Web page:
The core of any Responsive Web Design framework is the media query. Media queries are what enable your website to call different style declarations from your stylesheets based on the current window width of the viewing device. Many of those new to Responsive Web Design, RWD, don’t spend time getting familiar with them. When there are great frameworks like The Semantic Grid System, Foundation by Zurb, and Twitter Bootstrap that let everyone just pick up and go, why would they bother? Right? Wrong! Having a skill that solely relies on code created by another is a hindrance to your career, in order to be able to say something is part of your skill set you have to understand it first. That is why for all those claiming to have an in-depth knowledge of RWD, we’ll be taking an extended look at it’s backbone: media queries.Read More
Recently I wrote an article about how developers and designers can earn money as a side project, which included writing tutorials, recording video tutorials, writing an eBook, and creating a premium membership website to name a few a few different options.
Today, what I’m going to show you is how to combine those three to form a super website where you can showcase your talents, products, and general awesomeness.
In this post you will learn how to:
- leverage your skills to create a product
- turn that product into an income generator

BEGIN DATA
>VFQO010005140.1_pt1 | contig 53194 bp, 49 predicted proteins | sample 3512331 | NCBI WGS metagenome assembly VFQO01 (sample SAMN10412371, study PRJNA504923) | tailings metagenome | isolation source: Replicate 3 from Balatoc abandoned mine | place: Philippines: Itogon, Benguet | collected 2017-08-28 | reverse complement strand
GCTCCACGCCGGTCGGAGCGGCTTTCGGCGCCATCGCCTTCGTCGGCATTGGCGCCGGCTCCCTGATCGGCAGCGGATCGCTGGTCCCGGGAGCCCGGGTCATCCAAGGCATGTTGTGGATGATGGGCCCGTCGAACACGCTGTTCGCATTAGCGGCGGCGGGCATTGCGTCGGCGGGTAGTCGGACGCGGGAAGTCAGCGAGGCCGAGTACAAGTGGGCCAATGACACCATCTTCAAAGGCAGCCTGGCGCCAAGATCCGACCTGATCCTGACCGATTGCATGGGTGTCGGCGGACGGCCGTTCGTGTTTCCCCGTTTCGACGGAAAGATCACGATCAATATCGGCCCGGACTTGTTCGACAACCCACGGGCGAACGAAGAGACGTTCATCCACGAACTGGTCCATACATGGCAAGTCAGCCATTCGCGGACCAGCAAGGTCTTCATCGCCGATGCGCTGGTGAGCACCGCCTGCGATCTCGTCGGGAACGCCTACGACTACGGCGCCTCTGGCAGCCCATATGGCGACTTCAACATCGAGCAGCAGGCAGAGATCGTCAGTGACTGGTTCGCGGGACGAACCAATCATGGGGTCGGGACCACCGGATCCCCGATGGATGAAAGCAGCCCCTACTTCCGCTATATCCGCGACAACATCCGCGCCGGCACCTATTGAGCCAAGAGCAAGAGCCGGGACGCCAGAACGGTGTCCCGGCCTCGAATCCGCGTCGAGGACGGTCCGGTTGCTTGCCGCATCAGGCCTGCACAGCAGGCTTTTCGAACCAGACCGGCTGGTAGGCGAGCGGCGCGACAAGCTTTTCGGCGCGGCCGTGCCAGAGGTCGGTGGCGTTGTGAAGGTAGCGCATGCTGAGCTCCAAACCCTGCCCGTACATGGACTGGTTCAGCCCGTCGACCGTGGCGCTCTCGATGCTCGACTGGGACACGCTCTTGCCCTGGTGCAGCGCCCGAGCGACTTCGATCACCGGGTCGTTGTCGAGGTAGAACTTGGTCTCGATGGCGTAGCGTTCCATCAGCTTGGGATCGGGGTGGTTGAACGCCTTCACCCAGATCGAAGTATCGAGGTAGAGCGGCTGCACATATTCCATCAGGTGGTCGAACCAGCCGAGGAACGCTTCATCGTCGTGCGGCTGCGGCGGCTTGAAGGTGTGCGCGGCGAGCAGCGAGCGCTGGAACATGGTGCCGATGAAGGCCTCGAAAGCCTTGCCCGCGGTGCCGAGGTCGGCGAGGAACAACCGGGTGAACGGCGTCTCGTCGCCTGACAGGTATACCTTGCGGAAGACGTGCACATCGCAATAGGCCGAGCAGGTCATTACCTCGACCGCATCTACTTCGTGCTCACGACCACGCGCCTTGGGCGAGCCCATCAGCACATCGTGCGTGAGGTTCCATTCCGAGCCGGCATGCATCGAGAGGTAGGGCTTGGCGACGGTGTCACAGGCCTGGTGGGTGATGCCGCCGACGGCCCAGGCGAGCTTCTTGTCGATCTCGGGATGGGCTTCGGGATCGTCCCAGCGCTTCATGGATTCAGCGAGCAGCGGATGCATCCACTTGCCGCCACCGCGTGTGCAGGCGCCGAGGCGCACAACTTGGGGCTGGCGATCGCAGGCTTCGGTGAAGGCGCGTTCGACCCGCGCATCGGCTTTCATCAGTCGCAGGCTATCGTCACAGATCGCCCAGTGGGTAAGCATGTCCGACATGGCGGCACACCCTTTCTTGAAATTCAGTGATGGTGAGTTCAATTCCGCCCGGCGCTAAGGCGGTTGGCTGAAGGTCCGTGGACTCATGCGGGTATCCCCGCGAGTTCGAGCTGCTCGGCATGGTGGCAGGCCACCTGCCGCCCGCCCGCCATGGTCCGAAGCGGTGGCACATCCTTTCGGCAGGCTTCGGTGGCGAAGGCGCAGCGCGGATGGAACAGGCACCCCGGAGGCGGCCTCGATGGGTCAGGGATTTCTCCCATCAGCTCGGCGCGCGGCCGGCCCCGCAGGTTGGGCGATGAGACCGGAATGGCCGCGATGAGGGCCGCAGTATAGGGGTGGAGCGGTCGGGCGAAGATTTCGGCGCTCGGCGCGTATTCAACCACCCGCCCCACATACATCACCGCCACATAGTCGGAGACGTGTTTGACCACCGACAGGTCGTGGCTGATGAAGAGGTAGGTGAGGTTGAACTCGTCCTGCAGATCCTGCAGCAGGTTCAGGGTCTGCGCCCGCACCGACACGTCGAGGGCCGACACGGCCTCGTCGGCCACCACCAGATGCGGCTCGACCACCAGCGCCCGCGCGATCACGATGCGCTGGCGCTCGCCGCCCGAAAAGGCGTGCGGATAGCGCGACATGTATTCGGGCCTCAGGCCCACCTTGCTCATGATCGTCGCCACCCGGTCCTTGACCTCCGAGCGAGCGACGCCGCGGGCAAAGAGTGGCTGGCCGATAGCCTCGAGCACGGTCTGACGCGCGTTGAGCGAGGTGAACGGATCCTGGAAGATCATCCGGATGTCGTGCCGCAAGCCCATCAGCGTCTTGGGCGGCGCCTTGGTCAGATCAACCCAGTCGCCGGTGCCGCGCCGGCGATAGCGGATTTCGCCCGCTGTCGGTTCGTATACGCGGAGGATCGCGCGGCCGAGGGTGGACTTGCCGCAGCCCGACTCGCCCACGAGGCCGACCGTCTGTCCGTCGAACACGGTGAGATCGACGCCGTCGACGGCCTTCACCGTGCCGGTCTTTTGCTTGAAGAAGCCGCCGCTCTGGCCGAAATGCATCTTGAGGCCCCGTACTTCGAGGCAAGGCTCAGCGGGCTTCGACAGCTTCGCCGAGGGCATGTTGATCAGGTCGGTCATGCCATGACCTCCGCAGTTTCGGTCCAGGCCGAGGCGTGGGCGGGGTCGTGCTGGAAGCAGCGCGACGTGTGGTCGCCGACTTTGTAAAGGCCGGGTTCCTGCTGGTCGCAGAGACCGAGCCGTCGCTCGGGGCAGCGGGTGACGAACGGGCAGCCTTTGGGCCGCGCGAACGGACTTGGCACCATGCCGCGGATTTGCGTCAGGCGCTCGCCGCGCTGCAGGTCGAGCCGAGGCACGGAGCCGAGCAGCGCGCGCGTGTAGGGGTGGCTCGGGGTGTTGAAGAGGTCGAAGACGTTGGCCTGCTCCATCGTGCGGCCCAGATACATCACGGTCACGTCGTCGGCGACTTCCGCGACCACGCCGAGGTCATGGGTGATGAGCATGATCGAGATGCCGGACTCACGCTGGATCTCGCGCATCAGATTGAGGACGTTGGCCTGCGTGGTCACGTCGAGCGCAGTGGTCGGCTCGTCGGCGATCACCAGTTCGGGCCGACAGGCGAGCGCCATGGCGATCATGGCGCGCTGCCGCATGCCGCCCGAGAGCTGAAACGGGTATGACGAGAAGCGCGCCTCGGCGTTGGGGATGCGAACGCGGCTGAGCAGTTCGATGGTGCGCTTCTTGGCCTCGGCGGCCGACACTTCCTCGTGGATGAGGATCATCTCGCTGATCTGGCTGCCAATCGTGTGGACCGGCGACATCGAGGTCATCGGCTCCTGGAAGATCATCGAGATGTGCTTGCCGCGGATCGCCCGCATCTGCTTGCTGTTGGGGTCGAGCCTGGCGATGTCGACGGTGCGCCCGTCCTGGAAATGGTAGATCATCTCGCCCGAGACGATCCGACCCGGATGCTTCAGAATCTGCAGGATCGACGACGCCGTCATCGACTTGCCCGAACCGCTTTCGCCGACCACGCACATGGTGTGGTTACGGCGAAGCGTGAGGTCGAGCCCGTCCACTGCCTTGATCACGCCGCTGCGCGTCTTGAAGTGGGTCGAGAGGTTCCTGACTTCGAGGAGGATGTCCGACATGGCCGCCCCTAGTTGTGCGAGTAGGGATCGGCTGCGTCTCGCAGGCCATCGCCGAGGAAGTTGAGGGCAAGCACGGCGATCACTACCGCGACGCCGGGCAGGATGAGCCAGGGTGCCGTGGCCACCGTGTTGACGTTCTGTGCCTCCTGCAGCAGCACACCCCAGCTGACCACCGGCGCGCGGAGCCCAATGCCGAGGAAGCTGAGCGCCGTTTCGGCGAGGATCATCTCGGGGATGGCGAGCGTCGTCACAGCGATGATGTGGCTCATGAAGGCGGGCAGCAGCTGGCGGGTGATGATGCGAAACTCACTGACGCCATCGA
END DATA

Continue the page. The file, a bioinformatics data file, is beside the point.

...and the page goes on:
- using a unique tool that we’ll provide, something you’ve never seen before
- which will absolutely require zero coding skills on your end
- launch your products with a perfect website (absolutely no coding required!)
Why are we doing this? Because we can…and we want to revolutionize the way people leverage their skills to actually earn more on the side, even while having a 9 to 5 job.
The end-game? You could be your own boss in no time!
It’s super easy! What are you waiting for? Show me your war faces!Read More
The ability to add true personality to the design of a website is the attribute that separates professionals from hobbyists. Since the aim of the majority of websites is to persuade a visitor into an action, and the best persuasion comes when there is a personal attachment, this is a vital ability for a lasting career.
The use of this practice will transform a website into something more of a presentation, an informative journey of discovery. So why give visitors only one chapter of the journey to view? Is that fair to them, or better yet, their understanding of what you’re trying to get them to grow an attachment for?
For this very reason, we are going to explore the use of incorporating character development into your web design process.Read More
Designers love analog tools. No wonder. These tools lets us physically interact with interfaces and speed up the design process, like paper prototyping. What takes hours in the digital world can be sketched out in a matter of minutes.
That’s why analog methods of prototyping are especially valuable right at the beginning of projects – when speed matters the most. Working with paper, or perhaps a whiteboard, can accelerate the speed of our learning loops. Sketch, feedback, sketch, feedback, sketch feedback – you can go through dozens of iterations in one day and you’ll set solid foundations for the rest of the work. Consider it kind of premium insurance. Getting rough feedback quickly can save you a lot of work.Read More
We are in an era where the term ‘User Experience’ is still evolving and enterprises are still figuring out how to fit this piece of the puzzle into their organization’s structure. The field is new and filled with lots of uncertainties for the decision makers of an organization, but it is definitely promising and filled with tremendous opportunities!